An overarching theme of the conference was that preferential trade policies—whether in the form of trade agreements or tariff reductions for exports from developing countries—are not equivalent to trade liberalization. It is useful to remember, the IMF’s John Romalis (Resident Scholar, Research Department) suggested, that these arrangements do not extend to every country’s trading partner. It would be more accurate to call these “preferential” rather than free trade agreements, as they reduce trade barriers on trade flows among the member countries only.
While preferential access for developing country exports might seem like a good idea at first glance, the World Bank’s Cağlar Özden (Economist, International Trade Division) emphasized that such schemes are riddled with problems. Somewhat surprisingly, lowincome countries do not fully utilize these preference schemes—on average, the preference utilization rate is 35 percent. Furthermore, sectors of export interest to the recipient country are often “sensitive” sectors for the donor country and, thus, frequently exempted from preference schemes. In addition, these schemes often carry a fair amount of”strings,” requiring other steps to meet concerns about rules of origin, labor and environmental standards, and intellectual property rights. And, frequently, once the preferences are utilized, they are removed. A key test of the effectiveness of such schemes is whether they help create viable industries in the recipient countries; there is no clear evidence that they do. In effect, Özden saw preference schemes as having minimal impact and providing little incentive for recipient countries to liberalize their own trade policies.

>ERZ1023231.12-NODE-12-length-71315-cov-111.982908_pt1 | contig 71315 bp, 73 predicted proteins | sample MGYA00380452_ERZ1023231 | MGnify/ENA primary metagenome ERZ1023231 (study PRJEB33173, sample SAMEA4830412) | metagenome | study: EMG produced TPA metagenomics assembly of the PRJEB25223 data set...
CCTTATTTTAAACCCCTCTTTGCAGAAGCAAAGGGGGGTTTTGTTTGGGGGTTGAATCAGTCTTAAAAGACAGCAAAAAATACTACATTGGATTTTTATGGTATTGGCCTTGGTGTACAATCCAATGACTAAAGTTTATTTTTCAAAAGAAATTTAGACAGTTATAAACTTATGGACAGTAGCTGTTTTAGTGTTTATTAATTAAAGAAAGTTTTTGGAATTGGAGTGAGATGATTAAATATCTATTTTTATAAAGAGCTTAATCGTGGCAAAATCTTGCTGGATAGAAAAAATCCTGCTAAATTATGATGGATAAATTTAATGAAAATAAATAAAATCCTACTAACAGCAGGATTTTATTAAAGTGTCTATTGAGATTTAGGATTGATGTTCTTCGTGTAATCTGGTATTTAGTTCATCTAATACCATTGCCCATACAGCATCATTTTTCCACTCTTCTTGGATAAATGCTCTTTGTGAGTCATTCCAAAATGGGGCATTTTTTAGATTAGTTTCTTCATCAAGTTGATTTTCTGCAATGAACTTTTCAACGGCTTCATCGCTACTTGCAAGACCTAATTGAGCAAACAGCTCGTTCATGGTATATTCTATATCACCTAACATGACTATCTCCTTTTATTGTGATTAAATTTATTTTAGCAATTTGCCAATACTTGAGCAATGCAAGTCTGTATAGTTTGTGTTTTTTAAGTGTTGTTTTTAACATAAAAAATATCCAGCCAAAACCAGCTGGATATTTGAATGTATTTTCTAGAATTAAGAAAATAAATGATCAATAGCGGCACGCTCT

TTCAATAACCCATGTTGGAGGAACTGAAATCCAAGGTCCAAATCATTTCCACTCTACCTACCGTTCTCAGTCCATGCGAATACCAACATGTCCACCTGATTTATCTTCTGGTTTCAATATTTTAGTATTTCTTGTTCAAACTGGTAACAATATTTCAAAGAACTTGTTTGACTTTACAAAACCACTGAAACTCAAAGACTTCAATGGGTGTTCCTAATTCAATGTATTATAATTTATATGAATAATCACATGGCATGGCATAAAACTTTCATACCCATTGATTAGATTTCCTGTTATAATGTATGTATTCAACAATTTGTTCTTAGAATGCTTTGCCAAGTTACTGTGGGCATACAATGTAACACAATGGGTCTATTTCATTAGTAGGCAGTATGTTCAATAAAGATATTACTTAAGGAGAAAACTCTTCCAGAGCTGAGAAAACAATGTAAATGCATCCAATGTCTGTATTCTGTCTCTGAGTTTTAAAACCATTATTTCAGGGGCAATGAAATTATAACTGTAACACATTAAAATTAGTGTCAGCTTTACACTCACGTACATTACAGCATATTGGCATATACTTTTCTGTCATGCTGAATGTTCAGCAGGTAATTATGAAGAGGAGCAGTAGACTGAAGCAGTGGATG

From preferential to multilateral?
On the thorny issue of preferential agreements, the IMF’s Hans-Peter Lankes (Division Chief, Policy Development and Review Department) observed that such agreements are here to stay. He urged the World Trade Organization (WTO) to strengthen its oversight of these agreements and asked the IMF to devote greater attention to them, in the context of both surveillance and program negotiations, in an effort to ameliorate their undesirable effects.
But are these agreements beneficial? Romalis acknowledged that the evidence is ambiguous, but he did see some benefit where trade between the member countries is already large, which would lessen the possibility of trade diversion; when external tariffs are quite high; and when these agreements are made between developed and developing countries. On the larger question of whether agreements will hinder multilateral liberalization, he found the evidence mixed.
Other speakers were fairly unanimous in finding these agreements undesirable, given their potential for diverting trade. IMF First Deputy Managing Director Anne Krueger saw the proliferation of regional or preferential trade agreements as an obstacle to trade liberalization because once a country signed such an agreement, it cannot alter its trade policy without the consent of its partners. This, she said, provides a way for countries to “hide behind each other” and avoid liberalization.